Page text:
We tried four red wines - the Magician (a shiraz/pinot blend, my personal favorite), a Shiraz, Pinot, and Meritage, and ended up buying the Shiraz to have with some spicy fish for our last meal before the comps start. Normally they give you one complimentary taste, and then the next three cost between $1-5.* They also have a $5 tour that we planned to take, had the power been on. When we purchased the wine, however, they didn't include any charge for the tasting, and I thought was pretty classy of them. Maybe it was because their power was out and it was a weird visit, or for some other reason, I don't know. We would definitely like to go back there next time we visit and see the whole place, since there was a lot that we missed in the dark.

I think Strewn was John's favorite. Again, when we pulled up I wasn't sure they were open, but there were probably ten cars parked out front. Just as we opened the doors, two women came out into the foyer area to greet us and said, "The power just came back on!" And John said back, "Obviously. We brought it with us." They have a restaurant and a cooking school with a huge range of classes and packages. It's something we'd love to try in the future. One lady asked if we were there for lunch and said that they weren't ready to open the restaurant at all, since they only just had power. But since we were just there to taste wine, they were happy to serve us, and a very nice lady showed us the tasting room.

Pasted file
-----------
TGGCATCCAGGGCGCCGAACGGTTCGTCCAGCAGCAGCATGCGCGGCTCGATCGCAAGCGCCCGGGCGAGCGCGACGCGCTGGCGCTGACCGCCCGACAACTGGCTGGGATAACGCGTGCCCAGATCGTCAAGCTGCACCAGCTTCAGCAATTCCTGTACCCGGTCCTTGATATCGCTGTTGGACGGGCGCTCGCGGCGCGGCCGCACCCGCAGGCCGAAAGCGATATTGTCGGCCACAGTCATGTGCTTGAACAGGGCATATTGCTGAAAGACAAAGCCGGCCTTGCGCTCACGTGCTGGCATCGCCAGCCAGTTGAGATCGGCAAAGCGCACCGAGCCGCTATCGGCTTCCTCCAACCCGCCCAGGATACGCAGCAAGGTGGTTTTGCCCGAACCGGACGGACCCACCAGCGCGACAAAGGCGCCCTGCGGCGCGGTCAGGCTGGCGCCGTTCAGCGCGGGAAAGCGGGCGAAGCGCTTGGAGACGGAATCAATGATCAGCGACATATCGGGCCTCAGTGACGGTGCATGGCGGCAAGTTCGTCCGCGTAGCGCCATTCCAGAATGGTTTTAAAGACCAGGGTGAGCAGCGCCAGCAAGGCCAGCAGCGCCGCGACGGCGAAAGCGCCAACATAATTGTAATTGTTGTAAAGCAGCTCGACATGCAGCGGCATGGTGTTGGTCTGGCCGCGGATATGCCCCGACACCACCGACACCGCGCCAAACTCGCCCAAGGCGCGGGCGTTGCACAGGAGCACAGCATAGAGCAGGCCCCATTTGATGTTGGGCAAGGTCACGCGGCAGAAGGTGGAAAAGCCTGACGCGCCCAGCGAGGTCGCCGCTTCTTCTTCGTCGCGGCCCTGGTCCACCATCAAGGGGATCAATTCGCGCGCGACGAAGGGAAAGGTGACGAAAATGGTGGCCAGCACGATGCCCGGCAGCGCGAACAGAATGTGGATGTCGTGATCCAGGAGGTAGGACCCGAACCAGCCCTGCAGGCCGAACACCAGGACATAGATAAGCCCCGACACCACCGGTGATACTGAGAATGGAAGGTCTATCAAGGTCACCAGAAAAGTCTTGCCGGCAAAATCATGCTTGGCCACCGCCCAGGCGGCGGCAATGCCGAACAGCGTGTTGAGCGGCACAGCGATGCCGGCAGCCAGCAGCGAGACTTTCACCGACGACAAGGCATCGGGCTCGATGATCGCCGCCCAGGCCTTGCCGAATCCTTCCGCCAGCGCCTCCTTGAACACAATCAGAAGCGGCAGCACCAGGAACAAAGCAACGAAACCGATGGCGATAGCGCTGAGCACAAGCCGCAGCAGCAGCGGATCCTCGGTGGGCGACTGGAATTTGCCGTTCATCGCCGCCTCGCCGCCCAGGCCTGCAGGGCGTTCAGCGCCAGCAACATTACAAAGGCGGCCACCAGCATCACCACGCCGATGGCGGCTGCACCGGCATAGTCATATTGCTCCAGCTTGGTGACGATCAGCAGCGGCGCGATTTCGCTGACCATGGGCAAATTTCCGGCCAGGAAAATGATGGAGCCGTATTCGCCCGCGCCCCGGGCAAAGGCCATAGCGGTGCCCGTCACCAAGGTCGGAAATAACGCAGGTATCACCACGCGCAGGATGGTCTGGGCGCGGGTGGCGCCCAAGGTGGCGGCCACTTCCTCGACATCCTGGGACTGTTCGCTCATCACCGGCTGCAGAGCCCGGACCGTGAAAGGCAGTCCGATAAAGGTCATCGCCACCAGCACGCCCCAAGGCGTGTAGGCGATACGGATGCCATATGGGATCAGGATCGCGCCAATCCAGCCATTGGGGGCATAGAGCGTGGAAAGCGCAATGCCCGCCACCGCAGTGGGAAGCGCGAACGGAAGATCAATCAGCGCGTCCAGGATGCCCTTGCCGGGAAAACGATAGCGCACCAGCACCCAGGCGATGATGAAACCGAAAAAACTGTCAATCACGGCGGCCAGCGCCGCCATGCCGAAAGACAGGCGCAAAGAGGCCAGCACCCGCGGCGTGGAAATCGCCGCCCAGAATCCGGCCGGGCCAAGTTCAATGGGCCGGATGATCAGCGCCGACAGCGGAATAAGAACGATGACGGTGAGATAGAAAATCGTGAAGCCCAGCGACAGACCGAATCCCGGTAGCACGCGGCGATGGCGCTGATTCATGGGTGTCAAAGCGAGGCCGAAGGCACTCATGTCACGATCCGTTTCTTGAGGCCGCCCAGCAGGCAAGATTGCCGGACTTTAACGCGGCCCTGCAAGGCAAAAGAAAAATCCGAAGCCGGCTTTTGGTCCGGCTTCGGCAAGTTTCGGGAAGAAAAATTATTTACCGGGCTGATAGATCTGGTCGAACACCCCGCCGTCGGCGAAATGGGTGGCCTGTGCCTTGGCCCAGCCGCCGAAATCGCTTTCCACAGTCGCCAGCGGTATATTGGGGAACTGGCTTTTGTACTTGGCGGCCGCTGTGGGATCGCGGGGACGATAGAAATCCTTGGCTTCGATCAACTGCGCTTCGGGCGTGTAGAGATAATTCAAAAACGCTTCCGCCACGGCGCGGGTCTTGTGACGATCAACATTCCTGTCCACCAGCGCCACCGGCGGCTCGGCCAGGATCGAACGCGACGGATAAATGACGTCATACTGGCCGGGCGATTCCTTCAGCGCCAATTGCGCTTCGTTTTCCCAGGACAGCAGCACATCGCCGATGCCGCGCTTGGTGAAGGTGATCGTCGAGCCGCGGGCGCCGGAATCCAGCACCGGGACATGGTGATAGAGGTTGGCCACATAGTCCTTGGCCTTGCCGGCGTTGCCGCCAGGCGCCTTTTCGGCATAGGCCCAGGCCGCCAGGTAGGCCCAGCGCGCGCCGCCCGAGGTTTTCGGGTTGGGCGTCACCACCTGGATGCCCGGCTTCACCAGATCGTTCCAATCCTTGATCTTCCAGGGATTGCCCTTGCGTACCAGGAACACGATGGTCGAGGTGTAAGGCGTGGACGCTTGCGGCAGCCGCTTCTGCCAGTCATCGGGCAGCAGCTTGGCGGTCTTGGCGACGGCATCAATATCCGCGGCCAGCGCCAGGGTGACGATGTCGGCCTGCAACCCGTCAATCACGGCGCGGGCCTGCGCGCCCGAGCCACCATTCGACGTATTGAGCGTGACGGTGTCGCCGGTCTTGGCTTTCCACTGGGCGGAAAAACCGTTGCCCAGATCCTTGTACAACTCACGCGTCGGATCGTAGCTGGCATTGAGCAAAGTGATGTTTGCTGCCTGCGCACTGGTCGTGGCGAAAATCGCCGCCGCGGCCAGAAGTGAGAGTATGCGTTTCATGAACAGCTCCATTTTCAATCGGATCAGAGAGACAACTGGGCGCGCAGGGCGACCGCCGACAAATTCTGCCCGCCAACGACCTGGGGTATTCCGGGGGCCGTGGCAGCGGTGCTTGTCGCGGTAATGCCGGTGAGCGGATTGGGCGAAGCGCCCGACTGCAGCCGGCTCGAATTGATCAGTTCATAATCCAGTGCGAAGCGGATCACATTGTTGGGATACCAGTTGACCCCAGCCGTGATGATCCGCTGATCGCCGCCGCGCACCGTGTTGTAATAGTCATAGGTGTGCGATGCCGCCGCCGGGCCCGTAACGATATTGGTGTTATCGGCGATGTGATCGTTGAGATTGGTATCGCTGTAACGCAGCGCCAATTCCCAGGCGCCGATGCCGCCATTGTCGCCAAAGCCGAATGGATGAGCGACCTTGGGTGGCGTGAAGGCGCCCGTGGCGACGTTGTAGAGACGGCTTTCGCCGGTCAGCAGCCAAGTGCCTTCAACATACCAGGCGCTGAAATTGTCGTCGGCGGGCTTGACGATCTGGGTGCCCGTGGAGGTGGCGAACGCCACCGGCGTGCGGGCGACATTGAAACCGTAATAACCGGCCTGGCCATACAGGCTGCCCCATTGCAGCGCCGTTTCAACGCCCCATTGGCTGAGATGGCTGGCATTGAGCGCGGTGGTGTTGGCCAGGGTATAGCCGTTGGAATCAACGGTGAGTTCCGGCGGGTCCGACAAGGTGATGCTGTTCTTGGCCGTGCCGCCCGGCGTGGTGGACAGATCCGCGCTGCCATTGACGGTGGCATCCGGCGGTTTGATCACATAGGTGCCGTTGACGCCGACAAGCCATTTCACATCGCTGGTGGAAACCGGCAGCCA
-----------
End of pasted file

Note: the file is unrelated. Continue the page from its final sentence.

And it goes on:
Strewn had two sort of tiers of tasting. The first only features wines that are $20 and under, and the other side of the room has their reserve line, that they call Terroir. We stayed on the $20-and-under side of the room, but we did try one red Terroir wine blend that they call the Strewn Three and we bought a bottle of it on sale to take home and save for a special occasion.
My favorite of the white wines was the 2009 Barrel Aged Chardonnay, which we bought and plan to drink after the comps. Their wines are mostly very affordable and the tastes were only fifty cents, so it's a great place to visit for people like me and John.

Still, there were probably a dozen other wineries that looked interesting to us. Since the power was still out all over town, we decided to head home a few hours earlier than planned. But the wind was still so strong that the O. P. P. closed the expressway. We decided to kill a little time at an outlet mall near by. It was nothing to write home about, but not a bad way to spend time while waiting for the wind to die down. The power outage meant that we didn't get to visit as many little stores in NOTL as we planned, so between that and the wineries, we have plenty to do when we go there again. And since it's so close by and such a lovely place to visit, we definitely plan to take another trip to Niagara on the Lake.




*A note about wine tasting: the Liquor Control Board of Ontario (LCBO, or "Lick-bow" to my classmates) allows you to taste four wines at each winery in the province, so the fact that you have to pay per taste didn't really bother me as much. Even if we had to pay for them at Reif, it wouldn't have added too much to our bill. That is, unless you want to taste icewine, the local specialty, since it tends to cost a bit more. I've tried it before and am not such a big fan, so we didn't think it was worth the money. But the region does have an Ice Wine Festival that might be fun to check out, if you're into that kind of wine.